It's time for the DemoWimps to step aside and let the fighters take over. We need to take the fight to the GOP and capitalize on our victories of last fall. BushCo and the GOP are on life support and it is time to pull the f*cking plug. No more Mr./Ms. nice Democrat.

Freebie for the Non-Romney

Here is a free ad script for any of the Republicans running against Romney. Thank me later.

A conservative from Massachusetts? Well, that's like a jumbo shrimp.

A conservative from Massachusetts wants the government to take only half your money.

A conservative from Massachusetts only allows gay marriage on Saturdays.

A conservative from Massachusetts supports school prayer, as long as it's kept on the playground.

A conservative from Massachusetts won't take away all your guns, just the ones with bullets.

A conservative from Massachusetts isn't a conservative at all. It's just a liberal with a little bit more sense.

Tuesday, March 06, 2007

Alrighty Then

The other day, in the parking garage at my gym, I saw a bumpersticker that read "Not a Redneck Just a Southerner with an Attitude" complete with a Confederate flag. I was tempted to leave a little note, but I wanted to get home and shower. But it got me to thinking- what sort of attitude does that person have? Is it the attitude that black people should be property instead of citizens?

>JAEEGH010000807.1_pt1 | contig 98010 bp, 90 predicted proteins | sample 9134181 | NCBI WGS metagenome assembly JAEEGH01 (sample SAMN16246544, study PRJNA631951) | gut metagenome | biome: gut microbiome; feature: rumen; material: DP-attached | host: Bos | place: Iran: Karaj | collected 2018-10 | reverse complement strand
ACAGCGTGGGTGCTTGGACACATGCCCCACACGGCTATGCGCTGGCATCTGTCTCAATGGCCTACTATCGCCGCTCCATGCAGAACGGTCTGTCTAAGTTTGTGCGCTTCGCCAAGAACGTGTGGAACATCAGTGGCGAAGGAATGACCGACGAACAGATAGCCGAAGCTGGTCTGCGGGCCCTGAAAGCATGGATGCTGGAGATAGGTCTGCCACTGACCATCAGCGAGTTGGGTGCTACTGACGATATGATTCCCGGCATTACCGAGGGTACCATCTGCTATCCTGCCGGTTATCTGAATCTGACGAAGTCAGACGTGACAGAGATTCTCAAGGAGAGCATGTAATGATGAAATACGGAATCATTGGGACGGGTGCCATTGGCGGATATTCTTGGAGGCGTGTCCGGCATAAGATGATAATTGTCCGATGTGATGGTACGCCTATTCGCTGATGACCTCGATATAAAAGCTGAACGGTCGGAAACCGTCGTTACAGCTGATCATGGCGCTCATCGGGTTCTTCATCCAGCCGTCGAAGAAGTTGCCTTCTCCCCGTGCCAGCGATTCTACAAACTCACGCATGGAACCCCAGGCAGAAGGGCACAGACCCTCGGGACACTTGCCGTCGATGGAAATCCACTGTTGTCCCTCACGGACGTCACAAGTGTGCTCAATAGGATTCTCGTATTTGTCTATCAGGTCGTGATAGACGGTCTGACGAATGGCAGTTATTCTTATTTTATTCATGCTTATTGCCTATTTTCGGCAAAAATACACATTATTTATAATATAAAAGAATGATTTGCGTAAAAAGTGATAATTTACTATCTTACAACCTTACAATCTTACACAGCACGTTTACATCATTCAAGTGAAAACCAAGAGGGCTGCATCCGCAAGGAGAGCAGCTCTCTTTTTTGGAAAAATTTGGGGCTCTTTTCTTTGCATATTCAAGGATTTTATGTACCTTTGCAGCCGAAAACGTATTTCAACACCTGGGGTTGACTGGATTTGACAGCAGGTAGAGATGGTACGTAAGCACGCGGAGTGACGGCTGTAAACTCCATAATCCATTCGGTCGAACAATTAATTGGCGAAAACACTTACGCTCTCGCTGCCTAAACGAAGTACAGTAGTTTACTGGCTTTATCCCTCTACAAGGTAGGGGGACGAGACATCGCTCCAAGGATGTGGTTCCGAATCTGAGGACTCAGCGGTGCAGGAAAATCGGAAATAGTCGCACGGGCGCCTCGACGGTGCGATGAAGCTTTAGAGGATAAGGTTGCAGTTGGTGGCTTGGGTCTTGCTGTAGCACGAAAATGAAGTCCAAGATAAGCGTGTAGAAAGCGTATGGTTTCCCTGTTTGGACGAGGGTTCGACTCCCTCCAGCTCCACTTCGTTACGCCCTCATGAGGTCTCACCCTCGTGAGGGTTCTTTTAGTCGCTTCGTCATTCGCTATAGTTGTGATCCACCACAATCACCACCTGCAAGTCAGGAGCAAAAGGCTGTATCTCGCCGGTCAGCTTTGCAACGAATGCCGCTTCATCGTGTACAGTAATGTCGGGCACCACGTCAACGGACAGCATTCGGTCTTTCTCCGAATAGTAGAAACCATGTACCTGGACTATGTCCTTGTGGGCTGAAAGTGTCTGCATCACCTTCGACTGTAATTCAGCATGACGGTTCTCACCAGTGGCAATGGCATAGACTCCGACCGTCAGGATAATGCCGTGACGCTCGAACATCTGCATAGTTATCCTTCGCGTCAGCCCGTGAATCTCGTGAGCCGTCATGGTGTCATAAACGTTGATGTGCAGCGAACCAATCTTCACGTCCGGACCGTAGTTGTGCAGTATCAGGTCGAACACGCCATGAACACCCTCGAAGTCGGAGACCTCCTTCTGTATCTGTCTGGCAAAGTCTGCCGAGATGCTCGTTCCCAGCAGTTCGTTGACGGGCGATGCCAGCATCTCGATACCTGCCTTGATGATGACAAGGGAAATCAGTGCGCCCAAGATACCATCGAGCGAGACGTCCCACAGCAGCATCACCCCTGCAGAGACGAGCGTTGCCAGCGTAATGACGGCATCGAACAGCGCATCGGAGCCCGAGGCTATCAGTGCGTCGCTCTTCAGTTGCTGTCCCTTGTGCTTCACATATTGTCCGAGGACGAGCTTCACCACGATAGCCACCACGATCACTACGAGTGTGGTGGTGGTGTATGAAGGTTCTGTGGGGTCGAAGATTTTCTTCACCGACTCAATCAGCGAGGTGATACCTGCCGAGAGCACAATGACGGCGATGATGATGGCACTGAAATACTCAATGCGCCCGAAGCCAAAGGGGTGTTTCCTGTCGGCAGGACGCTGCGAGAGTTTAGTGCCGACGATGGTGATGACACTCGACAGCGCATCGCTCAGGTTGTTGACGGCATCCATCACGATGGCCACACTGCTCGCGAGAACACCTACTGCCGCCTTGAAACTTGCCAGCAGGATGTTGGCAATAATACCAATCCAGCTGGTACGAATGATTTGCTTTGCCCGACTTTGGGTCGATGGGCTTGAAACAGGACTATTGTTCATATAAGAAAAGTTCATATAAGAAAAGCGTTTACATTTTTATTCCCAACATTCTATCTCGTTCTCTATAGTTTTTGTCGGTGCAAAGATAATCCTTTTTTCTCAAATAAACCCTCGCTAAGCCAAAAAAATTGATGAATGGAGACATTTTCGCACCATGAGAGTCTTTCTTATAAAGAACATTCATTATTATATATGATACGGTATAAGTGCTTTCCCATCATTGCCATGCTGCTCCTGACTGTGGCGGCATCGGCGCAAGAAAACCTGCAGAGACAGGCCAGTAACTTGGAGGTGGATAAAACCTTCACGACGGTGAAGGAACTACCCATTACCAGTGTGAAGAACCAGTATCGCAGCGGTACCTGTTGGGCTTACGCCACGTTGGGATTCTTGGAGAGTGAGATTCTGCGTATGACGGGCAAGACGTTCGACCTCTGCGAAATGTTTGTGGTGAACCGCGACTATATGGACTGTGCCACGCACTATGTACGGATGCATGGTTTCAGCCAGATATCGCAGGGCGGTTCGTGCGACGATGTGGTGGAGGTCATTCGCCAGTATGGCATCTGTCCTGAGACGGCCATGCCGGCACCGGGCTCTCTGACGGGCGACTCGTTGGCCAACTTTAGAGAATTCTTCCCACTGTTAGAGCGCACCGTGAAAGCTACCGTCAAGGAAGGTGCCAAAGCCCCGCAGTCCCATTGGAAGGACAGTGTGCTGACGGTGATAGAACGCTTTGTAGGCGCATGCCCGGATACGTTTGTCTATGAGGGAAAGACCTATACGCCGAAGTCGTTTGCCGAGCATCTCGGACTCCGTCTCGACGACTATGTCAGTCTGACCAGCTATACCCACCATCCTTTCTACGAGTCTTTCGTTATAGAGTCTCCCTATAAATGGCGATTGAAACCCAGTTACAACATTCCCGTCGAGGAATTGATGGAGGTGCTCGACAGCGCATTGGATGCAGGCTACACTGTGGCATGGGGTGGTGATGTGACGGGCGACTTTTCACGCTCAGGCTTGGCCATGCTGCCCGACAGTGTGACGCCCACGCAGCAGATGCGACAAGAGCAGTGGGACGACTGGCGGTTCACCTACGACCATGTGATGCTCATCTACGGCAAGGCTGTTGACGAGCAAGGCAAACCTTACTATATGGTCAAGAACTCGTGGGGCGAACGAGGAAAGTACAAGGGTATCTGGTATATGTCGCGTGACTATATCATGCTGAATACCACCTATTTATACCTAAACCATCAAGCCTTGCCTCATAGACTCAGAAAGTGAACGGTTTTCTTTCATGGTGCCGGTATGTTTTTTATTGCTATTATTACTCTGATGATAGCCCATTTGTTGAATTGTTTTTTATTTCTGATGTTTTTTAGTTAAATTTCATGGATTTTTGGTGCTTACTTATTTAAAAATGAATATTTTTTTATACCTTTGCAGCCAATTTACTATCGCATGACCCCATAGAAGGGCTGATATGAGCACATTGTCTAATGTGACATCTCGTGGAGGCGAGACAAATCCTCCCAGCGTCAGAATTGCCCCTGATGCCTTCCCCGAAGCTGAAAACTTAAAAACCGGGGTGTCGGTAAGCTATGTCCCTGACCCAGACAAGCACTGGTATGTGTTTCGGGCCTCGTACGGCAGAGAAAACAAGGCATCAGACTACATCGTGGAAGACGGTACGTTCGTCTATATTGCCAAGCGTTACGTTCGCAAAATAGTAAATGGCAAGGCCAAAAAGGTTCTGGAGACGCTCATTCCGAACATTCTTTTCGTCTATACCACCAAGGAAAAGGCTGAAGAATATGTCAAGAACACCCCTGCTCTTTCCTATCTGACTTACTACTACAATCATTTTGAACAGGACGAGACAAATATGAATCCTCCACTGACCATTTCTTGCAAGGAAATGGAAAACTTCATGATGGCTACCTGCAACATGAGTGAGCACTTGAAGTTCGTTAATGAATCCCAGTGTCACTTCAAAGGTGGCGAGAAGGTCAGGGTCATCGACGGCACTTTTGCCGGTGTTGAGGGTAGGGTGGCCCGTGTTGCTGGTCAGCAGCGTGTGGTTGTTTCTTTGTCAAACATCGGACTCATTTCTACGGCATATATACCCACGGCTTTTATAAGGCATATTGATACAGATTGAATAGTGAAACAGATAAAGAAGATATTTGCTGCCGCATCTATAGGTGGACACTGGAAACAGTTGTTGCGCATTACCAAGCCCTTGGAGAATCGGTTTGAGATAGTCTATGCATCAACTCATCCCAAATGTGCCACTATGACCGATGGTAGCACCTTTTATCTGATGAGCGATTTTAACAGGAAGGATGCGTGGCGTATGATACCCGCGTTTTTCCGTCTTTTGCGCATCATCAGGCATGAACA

Now, I'm sure s/he would trot out the old canard about states' rights, etc. Followed up, of course, with something about rebellion. Look, I probably have more problems with authority than just about anybody I know. So I understand rebellion. But I think there are other symbols of protest/rebellion that are not associated with the practice of slavery.

I am going to make up my own bumpersticker. It's going to have Piss Christ with the words- Not Anti-Christian Just an Atheist with an Attitude.

Who's a Faggot?

By now, everyone is well acquainted with this past weekend's Ann Coulter moment at CPAC. After the fallout and the distancing by some Republicans, there are at least two important takeaway points to be made. [I should make it clear that I do believe it is a positive development that companies are pulling their ads from Coulter's website and that many conservatives are distancing themselves from her remarks.]

First, the notion that Coulter's comments were somehow surprising of shocking is more than disingenuous. Coulter has a long history of making racist and homophobic taunts as well as violent statements. She wished for the blowing up of the NYT building; wished for the bombing of the Supreme Court; spoke of her chance to shoot Bill Clinton; etc. In other words, it should hardly come as a shock to anyone with a functioning brain that Ann Coulter would say something offensive. In fact, that is what makes her so popular on the conservative circuit. And it is why CPAC and other right wing confabs bring her back again and again.